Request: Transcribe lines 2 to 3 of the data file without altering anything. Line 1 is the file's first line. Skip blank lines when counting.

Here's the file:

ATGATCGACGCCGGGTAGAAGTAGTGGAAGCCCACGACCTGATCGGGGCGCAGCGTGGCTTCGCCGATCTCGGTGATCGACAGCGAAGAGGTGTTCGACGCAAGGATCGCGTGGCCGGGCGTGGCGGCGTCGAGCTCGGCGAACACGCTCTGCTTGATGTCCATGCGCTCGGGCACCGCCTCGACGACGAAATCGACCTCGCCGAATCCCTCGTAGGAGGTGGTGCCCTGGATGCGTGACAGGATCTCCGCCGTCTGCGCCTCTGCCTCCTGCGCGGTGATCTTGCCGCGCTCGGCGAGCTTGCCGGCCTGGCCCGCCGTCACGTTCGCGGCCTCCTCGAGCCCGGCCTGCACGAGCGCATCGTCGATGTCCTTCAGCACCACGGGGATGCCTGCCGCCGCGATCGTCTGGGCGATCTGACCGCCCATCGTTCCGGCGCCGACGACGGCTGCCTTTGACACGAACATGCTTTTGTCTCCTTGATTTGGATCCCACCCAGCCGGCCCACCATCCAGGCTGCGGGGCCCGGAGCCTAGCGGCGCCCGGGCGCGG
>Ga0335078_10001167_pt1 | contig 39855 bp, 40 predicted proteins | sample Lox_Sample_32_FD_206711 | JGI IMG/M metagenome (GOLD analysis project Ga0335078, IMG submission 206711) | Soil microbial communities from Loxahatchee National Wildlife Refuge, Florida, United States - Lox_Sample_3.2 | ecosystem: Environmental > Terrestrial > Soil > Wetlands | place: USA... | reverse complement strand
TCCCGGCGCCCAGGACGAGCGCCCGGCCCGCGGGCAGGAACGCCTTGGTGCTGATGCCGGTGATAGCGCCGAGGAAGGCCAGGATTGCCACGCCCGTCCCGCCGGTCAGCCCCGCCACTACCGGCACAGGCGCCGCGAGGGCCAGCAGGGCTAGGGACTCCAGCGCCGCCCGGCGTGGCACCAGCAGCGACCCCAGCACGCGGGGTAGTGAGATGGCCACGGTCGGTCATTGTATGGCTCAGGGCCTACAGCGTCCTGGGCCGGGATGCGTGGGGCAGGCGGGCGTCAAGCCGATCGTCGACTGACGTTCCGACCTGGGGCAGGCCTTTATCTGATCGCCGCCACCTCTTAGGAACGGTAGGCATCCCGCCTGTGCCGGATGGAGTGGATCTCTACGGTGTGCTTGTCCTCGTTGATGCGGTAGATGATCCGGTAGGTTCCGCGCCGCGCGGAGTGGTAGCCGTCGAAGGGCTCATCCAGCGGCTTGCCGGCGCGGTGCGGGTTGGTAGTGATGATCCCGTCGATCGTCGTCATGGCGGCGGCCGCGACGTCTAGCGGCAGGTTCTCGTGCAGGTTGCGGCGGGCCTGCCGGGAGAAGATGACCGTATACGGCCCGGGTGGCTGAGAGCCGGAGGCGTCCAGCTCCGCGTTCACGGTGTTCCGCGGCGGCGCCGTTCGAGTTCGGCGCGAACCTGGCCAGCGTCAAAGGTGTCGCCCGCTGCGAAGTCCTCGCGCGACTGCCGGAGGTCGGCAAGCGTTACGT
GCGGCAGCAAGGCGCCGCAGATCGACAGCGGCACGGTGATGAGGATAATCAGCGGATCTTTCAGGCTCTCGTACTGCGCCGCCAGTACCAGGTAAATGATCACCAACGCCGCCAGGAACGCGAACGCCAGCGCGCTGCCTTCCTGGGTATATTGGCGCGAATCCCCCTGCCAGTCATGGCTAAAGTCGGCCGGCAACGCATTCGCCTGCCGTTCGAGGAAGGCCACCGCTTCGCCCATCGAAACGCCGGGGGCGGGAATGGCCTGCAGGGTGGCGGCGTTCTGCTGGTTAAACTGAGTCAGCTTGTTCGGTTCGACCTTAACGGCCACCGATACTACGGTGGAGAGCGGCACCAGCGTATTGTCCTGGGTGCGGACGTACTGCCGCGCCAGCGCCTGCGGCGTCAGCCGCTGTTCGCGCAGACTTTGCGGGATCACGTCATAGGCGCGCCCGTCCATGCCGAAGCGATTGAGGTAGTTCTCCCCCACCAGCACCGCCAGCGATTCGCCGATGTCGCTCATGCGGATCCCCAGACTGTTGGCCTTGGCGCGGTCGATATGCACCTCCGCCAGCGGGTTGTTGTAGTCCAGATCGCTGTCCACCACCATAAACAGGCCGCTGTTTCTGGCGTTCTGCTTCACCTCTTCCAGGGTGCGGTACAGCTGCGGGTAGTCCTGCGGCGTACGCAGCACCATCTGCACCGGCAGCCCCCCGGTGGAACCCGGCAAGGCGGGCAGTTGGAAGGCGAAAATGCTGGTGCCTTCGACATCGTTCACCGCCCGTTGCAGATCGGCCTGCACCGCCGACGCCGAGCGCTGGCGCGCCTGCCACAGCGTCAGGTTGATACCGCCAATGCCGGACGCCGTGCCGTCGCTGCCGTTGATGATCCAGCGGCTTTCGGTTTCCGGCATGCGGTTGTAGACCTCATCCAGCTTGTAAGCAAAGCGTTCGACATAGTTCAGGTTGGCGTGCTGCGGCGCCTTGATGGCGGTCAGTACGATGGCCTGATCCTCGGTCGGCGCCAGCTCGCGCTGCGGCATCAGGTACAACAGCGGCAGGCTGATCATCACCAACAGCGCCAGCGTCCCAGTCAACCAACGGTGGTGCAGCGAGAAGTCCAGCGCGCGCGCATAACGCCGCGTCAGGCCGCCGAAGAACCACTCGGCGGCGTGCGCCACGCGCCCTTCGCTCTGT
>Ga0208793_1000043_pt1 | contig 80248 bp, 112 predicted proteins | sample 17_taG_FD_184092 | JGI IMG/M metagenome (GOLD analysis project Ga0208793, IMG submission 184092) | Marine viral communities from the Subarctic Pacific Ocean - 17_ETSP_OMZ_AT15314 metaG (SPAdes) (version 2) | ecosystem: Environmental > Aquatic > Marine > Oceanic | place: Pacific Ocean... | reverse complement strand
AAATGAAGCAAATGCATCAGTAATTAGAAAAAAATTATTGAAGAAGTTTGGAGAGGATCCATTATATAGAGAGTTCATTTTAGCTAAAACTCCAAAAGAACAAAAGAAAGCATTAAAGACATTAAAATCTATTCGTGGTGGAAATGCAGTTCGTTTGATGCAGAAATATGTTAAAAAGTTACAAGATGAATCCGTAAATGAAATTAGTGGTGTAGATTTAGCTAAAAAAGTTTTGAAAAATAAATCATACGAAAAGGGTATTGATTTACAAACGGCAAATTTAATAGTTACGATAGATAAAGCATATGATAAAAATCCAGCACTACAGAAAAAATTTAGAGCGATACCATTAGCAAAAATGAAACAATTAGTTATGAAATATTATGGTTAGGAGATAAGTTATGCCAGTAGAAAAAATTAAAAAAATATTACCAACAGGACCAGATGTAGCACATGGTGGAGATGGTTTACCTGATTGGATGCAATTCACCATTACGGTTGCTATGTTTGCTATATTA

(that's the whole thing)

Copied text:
>Ga0335078_10001167_pt1 | contig 39855 bp, 40 predicted proteins | sample Lox_Sample_32_FD_206711 | JGI IMG/M metagenome (GOLD analysis project Ga0335078, IMG submission 206711) | Soil microbial communities from Loxahatchee National Wildlife Refuge, Florida, United States - Lox_Sample_3.2 | ecosystem: Environmental > Terrestrial > Soil > Wetlands | place: USA... | reverse complement strand
TCCCGGCGCCCAGGACGAGCGCCCGGCCCGCGGGCAGGAACGCCTTGGTGCTGATGCCGGTGATAGCGCCGAGGAAGGCCAGGATTGCCACGCCCGTCCCGCCGGTCAGCCCCGCCACTACCGGCACAGGCGCCGCGAGGGCCAGCAGGGCTAGGGACTCCAGCGCCGCCCGGCGTGGCACCAGCAGCGACCCCAGCACGCGGGGTAGTGAGATGGCCACGGTCGGTCATTGTATGGCTCAGGGCCTACAGCGTCCTGGGCCGGGATGCGTGGGGCAGGCGGGCGTCAAGCCGATCGTCGACTGACGTTCCGACCTGGGGCAGGCCTTTATCTGATCGCCGCCACCTCTTAGGAACGGTAGGCATCCCGCCTGTGCCGGATGGAGTGGATCTCTACGGTGTGCTTGTCCTCGTTGATGCGGTAGATGATCCGGTAGGTTCCGCGCCGCGCGGAGTGGTAGCCGTCGAAGGGCTCATCCAGCGGCTTGCCGGCGCGGTGCGGGTTGGTAGTGATGATCCCGTCGATCGTCGTCATGGCGGCGGCCGCGACGTCTAGCGGCAGGTTCTCGTGCAGGTTGCGGCGGGCCTGCCGGGAGAAGATGACCGTATACGGCCCGGGTGGCTGAGAGCCGGAGGCGTCCAGCTCCGCGTTCACGGTGTTCCGCGGCGGCGCCGTTCGAGTTCGGCGCGAACCTGGCCAGCGTCAAAGGTGTCGCCCGCTGCGAAGTCCTCGCGCGACTGCCGGAGGTCGGCAAGCGTTACGT